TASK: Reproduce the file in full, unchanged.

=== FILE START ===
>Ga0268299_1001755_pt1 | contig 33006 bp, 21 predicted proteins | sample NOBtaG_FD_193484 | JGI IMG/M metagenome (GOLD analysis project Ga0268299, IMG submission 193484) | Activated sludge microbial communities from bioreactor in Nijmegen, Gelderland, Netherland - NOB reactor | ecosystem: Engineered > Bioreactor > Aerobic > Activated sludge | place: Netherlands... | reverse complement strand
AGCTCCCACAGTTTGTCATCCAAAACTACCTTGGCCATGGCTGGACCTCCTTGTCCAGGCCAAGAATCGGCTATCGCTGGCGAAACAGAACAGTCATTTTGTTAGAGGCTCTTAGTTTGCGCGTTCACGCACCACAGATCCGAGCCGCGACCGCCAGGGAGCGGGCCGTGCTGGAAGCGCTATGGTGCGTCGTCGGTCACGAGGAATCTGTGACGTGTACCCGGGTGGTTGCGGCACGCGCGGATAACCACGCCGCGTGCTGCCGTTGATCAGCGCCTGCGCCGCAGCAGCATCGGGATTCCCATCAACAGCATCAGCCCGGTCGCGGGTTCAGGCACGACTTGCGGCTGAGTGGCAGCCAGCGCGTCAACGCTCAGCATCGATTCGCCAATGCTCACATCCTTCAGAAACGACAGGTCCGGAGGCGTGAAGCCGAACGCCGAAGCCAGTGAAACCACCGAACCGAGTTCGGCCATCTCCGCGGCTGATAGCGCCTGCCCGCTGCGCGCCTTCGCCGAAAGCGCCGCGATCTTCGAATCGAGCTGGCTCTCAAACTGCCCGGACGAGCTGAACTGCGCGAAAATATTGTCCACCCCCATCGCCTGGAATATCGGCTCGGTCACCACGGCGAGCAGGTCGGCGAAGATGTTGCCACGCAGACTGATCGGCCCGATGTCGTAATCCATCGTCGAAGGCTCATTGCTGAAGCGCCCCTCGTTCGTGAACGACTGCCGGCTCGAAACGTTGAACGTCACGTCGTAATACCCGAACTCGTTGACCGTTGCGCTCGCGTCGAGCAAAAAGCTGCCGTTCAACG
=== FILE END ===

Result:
>Ga0268299_1001755_pt1 | contig 33006 bp, 21 predicted proteins | sample NOBtaG_FD_193484 | JGI IMG/M metagenome (GOLD analysis project Ga0268299, IMG submission 193484) | Activated sludge microbial communities from bioreactor in Nijmegen, Gelderland, Netherland - NOB reactor | ecosystem: Engineered > Bioreactor > Aerobic > Activated sludge | place: Netherlands... | reverse complement strand
AGCTCCCACAGTTTGTCATCCAAAACTACCTTGGCCATGGCTGGACCTCCTTGTCCAGGCCAAGAATCGGCTATCGCTGGCGAAACAGAACAGTCATTTTGTTAGAGGCTCTTAGTTTGCGCGTTCACGCACCACAGATCCGAGCCGCGACCGCCAGGGAGCGGGCCGTGCTGGAAGCGCTATGGTGCGTCGTCGGTCACGAGGAATCTGTGACGTGTACCCGGGTGGTTGCGGCACGCGCGGATAACCACGCCGCGTGCTGCCGTTGATCAGCGCCTGCGCCGCAGCAGCATCGGGATTCCCATCAACAGCATCAGCCCGGTCGCGGGTTCAGGCACGACTTGCGGCTGAGTGGCAGCCAGCGCGTCAACGCTCAGCATCGATTCGCCAATGCTCACATCCTTCAGAAACGACAGGTCCGGAGGCGTGAAGCCGAACGCCGAAGCCAGTGAAACCACCGAACCGAGTTCGGCCATCTCCGCGGCTGATAGCGCCTGCCCGCTGCGCGCCTTCGCCGAAAGCGCCGCGATCTTCGAATCGAGCTGGCTCTCAAACTGCCCGGACGAGCTGAACTGCGCGAAAATATTGTCCACCCCCATCGCCTGGAATATCGGCTCGGTCACCACGGCGAGCAGGTCGGCGAAGATGTTGCCACGCAGACTGATCGGCCCGATGTCGTAATCCATCGTCGAAGGCTCATTGCTGAAGCGCCCCTCGTTCGTGAACGACTGCCGGCTCGAAACGTTGAACGTCACGTCGTAATACCCGAACTCGTTGACCGTTGCGCTCGCGTCGAGCAAAAAGCTGCCGTTCAACG